Bat Mitzvah
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Thursday 2nd January 2014

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Becoming Bar/Bat Mitzvah


A girl becomes ‘Bat Mitzvah’ (‘a daughter of the commandements’) when she reaches her 12th hebrew birthday. In terms of Jewish law, girls become adults at this age in respect of being obligated to live a Jewish life and thereby accept an additional set of responsibilities.   

In US communities, girls can chose either to have a batmitzvah in the synagogue, at home or elsewhere, or to be part of Bat Chayil ceremony with other girls. A Bat Mitzvah ceremony is the most common of these and general information about this is set out below. To plan your own ceremony, please speak to your rabbi.

Bat Mitzvah Ceremony

Girls prepare for their Bat Mitzvah by studying about some of the obligations they will take on once they reach twelve, such as Shabbat, Kashrut (laws of kosher food) and laws about showing kindness to others.

To celebrate this next stage of her life, it is customary for a girl to research and prepare a ‘Devar Torah’, a short speech in which she presents ideas about Jewish life and study.  This is a gateway to the advanced Jewish studies options now available to her and the opportunities she has to be involved in Jewish experiences and social networks after her Bat Mitzvah.

A Bat Mitzvah provides a great opportunity for a family and community to celebrate together, with fantastic community spirit.  It also provide a gateway for girls into the youth programming that many communities offer for teens to continue to grow their Jewish experiences and social circle. Tribe provides these specific teenage programmes in many synagogues. Please click here to contact your local Tribe worker for more information.

The Special Needs Child at Bat Mitzvah 

By Rabbi Dr Julian Shindler


The celebration of a Bat Mitzvah is a time at which every Jewish child should feel connected to her spiritual and cultural heritage, as well as a sense of belonging to the Jewish people. This is perhaps especially so for the child with special needs, for whom day-to-day living presents extraordinary challenges. But in working to achieve this goal, there are several concerns to be taken into consideration:

i) The range of possibilities available that are appropriate to the girl’s abilities.

ii) To be mindful of any halachic requirements that needs to be satisfied.

iii) To give careful thought to the emotional and psychological impact on a sensitive girl who may be asked to ‘perform’ in public.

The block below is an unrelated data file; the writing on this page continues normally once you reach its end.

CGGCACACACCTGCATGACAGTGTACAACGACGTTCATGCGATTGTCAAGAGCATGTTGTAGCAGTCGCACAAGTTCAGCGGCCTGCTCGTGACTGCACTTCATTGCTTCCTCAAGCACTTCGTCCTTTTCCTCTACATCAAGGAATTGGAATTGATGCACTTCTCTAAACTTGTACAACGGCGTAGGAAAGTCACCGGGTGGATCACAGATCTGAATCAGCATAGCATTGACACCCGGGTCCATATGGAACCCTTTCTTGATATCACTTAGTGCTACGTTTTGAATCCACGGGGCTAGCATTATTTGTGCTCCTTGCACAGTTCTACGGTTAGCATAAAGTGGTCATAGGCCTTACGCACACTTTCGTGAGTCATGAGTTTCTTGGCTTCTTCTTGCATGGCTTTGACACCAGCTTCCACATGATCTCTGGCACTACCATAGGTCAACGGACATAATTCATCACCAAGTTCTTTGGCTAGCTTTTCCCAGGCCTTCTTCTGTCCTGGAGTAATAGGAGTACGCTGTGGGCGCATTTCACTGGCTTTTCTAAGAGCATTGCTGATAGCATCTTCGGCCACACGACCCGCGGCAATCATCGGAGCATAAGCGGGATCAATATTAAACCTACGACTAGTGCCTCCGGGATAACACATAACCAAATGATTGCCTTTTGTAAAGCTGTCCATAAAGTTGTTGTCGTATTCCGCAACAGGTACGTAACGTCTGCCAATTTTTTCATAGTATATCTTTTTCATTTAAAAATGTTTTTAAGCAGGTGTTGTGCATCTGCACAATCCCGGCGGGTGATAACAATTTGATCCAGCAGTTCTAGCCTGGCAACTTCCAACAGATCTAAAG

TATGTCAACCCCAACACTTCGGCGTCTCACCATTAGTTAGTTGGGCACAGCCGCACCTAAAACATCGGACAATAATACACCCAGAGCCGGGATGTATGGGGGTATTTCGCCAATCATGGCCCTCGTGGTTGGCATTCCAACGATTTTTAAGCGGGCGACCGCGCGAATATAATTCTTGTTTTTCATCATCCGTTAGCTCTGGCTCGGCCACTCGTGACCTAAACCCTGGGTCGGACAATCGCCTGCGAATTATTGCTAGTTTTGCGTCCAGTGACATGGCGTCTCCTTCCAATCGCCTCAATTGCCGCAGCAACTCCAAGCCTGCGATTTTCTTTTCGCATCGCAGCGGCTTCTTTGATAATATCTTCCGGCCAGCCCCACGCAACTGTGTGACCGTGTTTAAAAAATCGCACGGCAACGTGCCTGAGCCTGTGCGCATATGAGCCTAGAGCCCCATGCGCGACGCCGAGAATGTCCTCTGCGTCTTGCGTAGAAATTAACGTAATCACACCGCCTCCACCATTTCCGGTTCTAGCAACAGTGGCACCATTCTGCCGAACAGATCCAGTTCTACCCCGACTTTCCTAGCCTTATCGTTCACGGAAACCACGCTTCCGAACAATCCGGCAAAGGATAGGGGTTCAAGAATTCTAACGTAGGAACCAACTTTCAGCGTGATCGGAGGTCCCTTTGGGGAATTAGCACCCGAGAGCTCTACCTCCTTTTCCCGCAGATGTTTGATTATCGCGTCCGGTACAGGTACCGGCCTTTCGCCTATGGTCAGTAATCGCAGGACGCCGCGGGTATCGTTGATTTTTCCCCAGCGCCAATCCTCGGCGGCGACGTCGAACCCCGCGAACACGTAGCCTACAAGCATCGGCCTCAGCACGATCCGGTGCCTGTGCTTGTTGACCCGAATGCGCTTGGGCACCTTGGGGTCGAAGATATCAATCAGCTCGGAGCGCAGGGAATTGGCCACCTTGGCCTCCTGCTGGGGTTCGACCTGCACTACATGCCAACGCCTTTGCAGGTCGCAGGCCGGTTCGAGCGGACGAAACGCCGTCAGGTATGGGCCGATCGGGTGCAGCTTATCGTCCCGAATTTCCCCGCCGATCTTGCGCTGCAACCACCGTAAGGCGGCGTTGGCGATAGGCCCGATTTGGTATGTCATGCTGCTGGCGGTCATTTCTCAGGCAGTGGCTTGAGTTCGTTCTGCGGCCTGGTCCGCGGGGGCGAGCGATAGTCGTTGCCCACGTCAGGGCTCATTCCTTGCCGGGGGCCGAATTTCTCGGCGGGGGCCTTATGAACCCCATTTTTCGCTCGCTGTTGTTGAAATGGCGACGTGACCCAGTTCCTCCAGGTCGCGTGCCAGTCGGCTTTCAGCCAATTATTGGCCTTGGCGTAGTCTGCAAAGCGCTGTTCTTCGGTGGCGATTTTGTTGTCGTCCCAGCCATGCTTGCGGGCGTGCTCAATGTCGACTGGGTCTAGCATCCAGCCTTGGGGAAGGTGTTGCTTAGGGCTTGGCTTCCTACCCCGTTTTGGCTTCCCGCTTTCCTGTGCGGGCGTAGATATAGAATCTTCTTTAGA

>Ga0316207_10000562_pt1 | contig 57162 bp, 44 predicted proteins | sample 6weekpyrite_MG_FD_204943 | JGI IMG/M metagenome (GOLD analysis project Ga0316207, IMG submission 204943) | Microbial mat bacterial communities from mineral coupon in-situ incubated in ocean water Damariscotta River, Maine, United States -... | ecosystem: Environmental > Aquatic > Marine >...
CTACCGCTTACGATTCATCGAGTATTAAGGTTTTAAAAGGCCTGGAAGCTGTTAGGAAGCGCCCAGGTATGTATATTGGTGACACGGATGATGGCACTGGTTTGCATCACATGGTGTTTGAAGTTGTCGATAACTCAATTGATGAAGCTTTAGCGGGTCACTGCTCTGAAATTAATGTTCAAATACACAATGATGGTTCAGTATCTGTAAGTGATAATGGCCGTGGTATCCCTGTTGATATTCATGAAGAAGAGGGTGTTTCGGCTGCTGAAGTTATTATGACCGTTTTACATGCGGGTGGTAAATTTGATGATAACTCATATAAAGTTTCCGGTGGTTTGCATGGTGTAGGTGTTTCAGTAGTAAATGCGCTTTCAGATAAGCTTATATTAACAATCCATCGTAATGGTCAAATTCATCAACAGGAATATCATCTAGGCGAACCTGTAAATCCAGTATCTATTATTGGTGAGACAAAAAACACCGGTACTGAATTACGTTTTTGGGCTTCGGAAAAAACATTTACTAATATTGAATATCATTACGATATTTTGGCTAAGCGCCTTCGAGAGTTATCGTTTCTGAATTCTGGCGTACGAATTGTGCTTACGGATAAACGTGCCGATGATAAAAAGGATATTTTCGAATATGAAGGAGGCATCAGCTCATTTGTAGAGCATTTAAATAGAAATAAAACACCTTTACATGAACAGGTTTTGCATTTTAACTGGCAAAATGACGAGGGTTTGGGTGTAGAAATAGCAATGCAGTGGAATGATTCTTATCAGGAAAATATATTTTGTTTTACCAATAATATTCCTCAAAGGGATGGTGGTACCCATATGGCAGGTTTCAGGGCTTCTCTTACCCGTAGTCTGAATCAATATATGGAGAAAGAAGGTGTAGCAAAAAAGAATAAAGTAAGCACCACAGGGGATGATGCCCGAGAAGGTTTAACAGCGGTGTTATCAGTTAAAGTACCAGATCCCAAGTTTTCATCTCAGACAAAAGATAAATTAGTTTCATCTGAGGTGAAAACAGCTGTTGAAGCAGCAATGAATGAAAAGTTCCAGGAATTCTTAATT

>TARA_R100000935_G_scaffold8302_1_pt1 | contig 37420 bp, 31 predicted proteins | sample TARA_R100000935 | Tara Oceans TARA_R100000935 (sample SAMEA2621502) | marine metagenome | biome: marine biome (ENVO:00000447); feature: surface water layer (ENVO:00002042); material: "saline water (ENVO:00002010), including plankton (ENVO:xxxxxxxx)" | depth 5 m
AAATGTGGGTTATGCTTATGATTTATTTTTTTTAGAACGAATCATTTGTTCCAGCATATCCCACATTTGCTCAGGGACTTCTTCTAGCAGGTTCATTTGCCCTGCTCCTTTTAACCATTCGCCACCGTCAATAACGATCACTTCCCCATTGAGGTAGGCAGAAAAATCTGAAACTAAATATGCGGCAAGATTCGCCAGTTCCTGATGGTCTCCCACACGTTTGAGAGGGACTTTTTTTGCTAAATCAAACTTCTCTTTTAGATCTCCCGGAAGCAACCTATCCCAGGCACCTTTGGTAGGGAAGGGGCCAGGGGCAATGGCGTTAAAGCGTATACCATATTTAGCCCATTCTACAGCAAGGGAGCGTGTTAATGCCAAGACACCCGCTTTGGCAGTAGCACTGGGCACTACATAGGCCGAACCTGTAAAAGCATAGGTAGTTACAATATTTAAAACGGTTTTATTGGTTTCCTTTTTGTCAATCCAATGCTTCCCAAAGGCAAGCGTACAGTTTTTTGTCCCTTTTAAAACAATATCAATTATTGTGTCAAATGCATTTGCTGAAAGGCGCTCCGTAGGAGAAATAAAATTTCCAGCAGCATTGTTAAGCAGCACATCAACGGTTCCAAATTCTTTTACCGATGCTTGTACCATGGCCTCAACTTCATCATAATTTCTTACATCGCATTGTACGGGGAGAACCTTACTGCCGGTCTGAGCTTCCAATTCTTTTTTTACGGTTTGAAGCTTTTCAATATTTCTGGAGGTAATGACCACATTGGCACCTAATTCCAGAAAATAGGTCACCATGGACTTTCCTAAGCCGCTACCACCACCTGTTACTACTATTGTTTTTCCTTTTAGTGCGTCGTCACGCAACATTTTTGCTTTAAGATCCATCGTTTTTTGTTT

Clearly, this process is best facilitated by means of close co-operation between the parents and their local rabbi, who should be contacted at an early stage, preferably at least one year beforehand. Where necessary, he will be able to refer specific issues to a reputable Beth Din or other halachic authority for guidance.


Are Bat Mitzvah Ceremonies Obligatory?

The age of Bat Mitzvah defines the moment at which the young girl becomes responsible for her actions and is regarded as a Jewish adult. Occurring at or around puberty, where intellectual development and physical growth are linked, becoming Bat Mitzvah signifies the capacity of the young adult to distinguish between right and wrong and to make moral judgements. From that moment on, the young person is credited for the mitzvot she performs and is likewise held accountable for any wrong-doing.

According to Jewish tradition, a girl becomes Bat Mitzvah at twelve years and a day. This occurs automatically upon reaching the prescribed chronological age. It is totally independent of the means by which this is celebrated. While there are clearly good reasons for encouraging ways of giving communal recognition to this important moment in the life of a young Jewess, it should be borne in mind that this is not absolutely essential.

It follows that if girl has special needs to the extent thatshe cannot celebrate her Bat Mitzvah in the conventional way, while this is understandably disappointing, it does not affect her Jewish status, neither does it violate any Jewish law.


Bat Mitzvah Ceremonies

Bat Mitzvah ceremonies have become a normative part of communal life in recent years and they have diversified into various formats. Commonly, they take place on a Sunday afternoon, structured around a more elaborate mincha service, though a growing number of communities also offer the possibility of celebrating the Bat Mitzvah on Shabbat. This usually takes the form of an add-on to the service before Adon Olam or perhaps at the communal kiddush following the service.

In these ceremonies, the part played by the girl involves the recitation of certain prayers or readings with, perhaps, a short dvar Torah. Since this activity does not involve her acting on behalf of the community, most of the halachic concerns discussed earlier do not apply and do not, therefore, pose a problem. It should thus be possible to devise something appropriate for her abilities and understanding. This could include, for example, designing and producing an item of Jewish art/craft.



Both rabbis and parents can work together to make it possible for something special to happen at this important rite of passage which will be enjoyable for the child, appreciated by the family and meaningful for the community. Indeed, the poignancy of the Batmitzvah of a ‘special’ child can make a great impact on everyone who is present, not only the immediate family of the girl concerned.

Rabbi Dr Julian Shindler is Director of the Marriage Authorisation Office at the Office of the Chief Rabbi and is Executive Director of the Rabbinical Council of the United Synagogue (RCUS). The above article has been abstracted from an RCUS publication entitled Becoming Bar/Batmitzvah: The Child with Special Needs.